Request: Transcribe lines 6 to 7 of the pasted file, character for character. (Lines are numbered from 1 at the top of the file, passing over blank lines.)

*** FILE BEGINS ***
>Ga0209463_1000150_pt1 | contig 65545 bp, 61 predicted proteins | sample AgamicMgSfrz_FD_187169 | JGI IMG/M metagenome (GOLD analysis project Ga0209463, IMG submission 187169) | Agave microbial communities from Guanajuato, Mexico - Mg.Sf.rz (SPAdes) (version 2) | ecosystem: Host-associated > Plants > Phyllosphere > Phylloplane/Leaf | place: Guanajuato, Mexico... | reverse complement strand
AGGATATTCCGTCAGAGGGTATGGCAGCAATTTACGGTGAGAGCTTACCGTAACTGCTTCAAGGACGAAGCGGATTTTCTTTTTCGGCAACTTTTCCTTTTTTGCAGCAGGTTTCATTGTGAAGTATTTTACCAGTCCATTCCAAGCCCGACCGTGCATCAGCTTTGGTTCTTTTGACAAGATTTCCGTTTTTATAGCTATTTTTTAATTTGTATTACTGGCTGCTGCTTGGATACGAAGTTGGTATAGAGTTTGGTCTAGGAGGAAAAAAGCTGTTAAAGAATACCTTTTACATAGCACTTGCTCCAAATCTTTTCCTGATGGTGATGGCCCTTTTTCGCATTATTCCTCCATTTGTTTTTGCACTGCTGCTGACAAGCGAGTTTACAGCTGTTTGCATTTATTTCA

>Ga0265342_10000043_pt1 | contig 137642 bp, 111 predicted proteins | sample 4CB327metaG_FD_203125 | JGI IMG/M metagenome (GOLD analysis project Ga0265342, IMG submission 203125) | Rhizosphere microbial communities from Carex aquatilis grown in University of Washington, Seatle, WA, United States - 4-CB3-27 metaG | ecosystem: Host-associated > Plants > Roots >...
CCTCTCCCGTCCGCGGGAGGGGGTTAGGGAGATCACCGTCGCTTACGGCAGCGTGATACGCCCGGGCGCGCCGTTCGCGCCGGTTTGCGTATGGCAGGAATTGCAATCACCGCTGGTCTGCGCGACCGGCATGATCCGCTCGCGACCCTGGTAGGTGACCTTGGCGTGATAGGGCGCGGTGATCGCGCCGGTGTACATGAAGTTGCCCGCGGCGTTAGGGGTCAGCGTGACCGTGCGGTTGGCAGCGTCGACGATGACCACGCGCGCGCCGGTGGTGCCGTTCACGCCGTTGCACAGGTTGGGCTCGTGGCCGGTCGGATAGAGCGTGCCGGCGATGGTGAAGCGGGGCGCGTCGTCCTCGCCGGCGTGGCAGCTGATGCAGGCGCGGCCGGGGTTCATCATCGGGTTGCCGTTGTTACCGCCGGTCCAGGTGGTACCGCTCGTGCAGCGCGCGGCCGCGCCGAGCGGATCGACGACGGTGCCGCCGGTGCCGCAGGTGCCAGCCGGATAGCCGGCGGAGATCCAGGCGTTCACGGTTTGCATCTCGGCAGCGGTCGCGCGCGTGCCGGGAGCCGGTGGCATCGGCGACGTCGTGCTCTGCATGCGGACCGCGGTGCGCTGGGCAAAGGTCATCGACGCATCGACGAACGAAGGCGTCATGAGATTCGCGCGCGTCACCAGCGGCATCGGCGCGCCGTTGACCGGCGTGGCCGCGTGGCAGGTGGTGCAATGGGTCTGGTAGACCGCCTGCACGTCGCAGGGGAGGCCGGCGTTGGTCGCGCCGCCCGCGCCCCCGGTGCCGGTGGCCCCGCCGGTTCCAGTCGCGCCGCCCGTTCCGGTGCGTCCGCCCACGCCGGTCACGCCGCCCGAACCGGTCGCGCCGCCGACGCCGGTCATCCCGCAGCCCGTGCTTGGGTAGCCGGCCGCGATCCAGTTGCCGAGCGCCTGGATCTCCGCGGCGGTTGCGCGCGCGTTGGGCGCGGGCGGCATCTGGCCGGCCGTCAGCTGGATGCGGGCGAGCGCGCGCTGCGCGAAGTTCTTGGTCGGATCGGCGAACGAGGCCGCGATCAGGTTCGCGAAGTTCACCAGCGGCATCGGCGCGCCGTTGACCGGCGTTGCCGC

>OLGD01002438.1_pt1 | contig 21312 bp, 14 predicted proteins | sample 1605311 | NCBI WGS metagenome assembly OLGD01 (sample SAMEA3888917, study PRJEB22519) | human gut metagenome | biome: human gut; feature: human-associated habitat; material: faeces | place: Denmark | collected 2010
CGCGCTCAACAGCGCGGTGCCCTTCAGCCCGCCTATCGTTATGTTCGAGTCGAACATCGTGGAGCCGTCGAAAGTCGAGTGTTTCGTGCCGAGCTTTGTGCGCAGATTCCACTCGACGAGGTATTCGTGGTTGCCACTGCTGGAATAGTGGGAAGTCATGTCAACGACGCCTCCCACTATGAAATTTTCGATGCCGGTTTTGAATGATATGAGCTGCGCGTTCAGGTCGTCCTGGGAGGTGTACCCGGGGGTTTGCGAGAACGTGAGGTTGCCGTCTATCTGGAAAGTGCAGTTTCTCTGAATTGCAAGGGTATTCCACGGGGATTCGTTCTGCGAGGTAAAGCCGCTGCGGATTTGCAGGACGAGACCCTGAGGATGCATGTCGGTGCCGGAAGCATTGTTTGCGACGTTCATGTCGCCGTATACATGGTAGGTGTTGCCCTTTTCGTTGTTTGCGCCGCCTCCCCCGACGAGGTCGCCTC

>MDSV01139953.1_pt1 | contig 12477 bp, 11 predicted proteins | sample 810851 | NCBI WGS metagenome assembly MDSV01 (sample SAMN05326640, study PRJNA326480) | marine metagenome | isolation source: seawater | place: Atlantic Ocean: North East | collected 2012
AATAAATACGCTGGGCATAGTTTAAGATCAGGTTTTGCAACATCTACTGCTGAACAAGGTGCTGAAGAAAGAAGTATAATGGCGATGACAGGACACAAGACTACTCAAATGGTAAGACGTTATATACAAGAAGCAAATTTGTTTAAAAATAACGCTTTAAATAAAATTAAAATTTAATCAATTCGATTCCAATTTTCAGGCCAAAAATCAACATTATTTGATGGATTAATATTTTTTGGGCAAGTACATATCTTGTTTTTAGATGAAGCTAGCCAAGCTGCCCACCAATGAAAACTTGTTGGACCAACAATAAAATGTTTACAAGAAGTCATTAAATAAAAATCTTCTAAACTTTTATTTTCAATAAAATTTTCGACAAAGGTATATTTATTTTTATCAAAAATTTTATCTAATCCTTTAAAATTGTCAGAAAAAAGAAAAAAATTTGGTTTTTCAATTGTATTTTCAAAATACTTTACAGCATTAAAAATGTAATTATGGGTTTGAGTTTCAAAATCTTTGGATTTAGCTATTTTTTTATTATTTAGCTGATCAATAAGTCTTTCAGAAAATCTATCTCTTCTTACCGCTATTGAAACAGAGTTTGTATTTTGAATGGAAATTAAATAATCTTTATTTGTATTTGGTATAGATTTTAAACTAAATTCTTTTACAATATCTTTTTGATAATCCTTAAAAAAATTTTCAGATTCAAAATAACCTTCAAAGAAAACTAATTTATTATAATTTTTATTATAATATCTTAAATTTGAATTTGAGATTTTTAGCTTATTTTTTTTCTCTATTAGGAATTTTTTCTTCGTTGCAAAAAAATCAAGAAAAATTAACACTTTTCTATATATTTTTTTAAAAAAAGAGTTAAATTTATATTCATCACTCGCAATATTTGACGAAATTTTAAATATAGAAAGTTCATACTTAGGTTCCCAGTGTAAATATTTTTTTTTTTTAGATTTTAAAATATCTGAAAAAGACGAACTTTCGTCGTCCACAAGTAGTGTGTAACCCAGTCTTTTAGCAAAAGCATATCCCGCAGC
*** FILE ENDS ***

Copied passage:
CGCGCTCAACAGCGCGGTGCCCTTCAGCCCGCCTATCGTTATGTTCGAGTCGAACATCGTGGAGCCGTCGAAAGTCGAGTGTTTCGTGCCGAGCTTTGTGCGCAGATTCCACTCGACGAGGTATTCGTGGTTGCCACTGCTGGAATAGTGGGAAGTCATGTCAACGACGCCTCCCACTATGAAATTTTCGATGCCGGTTTTGAATGATATGAGCTGCGCGTTCAGGTCGTCCTGGGAGGTGTACCCGGGGGTTTGCGAGAACGTGAGGTTGCCGTCTATCTGGAAAGTGCAGTTTCTCTGAATTGCAAGGGTATTCCACGGGGATTCGTTCTGCGAGGTAAAGCCGCTGCGGATTTGCAGGACGAGACCCTGAGGATGCATGTCGGTGCCGGAAGCATTGTTTGCGACGTTCATGTCGCCGTATACATGGTAGGTGTTGCCCTTTTCGTTGTTTGCGCCGCCTCCCCCGACGAGGTCGCCTC

>MDSV01139953.1_pt1 | contig 12477 bp, 11 predicted proteins | sample 810851 | NCBI WGS metagenome assembly MDSV01 (sample SAMN05326640, study PRJNA326480) | marine metagenome | isolation source: seawater | place: Atlantic Ocean: North East | collected 2012